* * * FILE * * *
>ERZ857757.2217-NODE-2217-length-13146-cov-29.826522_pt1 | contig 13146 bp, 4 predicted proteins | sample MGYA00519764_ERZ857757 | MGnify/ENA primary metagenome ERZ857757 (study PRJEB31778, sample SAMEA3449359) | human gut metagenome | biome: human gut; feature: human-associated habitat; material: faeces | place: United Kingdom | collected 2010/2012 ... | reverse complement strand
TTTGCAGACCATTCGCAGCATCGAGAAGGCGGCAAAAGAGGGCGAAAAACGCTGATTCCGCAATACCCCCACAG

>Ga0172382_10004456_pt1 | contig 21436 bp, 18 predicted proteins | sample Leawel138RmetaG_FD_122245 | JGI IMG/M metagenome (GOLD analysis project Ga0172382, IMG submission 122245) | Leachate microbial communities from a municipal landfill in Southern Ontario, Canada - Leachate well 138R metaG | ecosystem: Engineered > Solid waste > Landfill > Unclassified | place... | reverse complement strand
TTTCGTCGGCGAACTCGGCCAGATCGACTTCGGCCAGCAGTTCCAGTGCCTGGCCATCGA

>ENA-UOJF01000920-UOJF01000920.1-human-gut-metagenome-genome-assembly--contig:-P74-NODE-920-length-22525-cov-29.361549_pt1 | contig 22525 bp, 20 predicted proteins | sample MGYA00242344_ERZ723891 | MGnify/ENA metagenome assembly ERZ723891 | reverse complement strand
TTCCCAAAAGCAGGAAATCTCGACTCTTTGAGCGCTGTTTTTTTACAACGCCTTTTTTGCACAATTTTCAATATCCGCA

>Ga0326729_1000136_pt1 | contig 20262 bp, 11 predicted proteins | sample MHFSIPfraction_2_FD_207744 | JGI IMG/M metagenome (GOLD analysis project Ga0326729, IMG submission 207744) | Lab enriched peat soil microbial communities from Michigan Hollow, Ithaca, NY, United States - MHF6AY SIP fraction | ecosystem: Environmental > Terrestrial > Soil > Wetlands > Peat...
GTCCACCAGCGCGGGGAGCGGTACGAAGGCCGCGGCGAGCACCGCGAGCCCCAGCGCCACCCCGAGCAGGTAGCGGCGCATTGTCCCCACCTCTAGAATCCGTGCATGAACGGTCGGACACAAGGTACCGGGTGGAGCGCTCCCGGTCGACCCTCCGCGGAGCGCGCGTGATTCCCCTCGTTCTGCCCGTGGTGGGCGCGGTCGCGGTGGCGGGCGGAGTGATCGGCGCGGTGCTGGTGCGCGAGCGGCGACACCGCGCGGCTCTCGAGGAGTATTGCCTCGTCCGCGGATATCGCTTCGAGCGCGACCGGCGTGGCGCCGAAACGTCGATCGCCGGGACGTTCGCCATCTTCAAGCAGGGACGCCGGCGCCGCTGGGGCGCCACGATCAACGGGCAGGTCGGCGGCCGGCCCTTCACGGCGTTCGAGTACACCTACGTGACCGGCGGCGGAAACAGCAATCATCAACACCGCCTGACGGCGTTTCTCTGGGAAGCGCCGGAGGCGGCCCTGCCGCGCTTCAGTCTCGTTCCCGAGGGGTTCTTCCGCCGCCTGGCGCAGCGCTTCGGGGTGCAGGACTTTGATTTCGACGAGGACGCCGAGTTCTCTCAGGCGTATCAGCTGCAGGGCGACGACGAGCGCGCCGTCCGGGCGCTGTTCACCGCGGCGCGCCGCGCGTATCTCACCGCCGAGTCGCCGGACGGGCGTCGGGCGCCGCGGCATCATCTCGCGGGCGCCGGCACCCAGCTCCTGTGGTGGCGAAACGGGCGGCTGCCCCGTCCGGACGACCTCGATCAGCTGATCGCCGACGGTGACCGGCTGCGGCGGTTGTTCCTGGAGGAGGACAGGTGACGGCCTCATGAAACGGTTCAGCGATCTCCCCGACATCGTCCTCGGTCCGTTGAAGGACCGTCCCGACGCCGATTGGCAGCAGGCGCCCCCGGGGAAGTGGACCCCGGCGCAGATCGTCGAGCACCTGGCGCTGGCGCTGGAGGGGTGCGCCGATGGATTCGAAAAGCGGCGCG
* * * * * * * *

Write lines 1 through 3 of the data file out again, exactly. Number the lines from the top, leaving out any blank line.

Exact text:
>ERZ857757.2217-NODE-2217-length-13146-cov-29.826522_pt1 | contig 13146 bp, 4 predicted proteins | sample MGYA00519764_ERZ857757 | MGnify/ENA primary metagenome ERZ857757 (study PRJEB31778, sample SAMEA3449359) | human gut metagenome | biome: human gut; feature: human-associated habitat; material: faeces | place: United Kingdom | collected 2010/2012 ... | reverse complement strand
TTTGCAGACCATTCGCAGCATCGAGAAGGCGGCAAAAGAGGGCGAAAAACGCTGATTCCGCAATACCCCCACAG

>Ga0172382_10004456_pt1 | contig 21436 bp, 18 predicted proteins | sample Leawel138RmetaG_FD_122245 | JGI IMG/M metagenome (GOLD analysis project Ga0172382, IMG submission 122245) | Leachate microbial communities from a municipal landfill in Southern Ontario, Canada - Leachate well 138R metaG | ecosystem: Engineered > Solid waste > Landfill > Unclassified | place... | reverse complement strand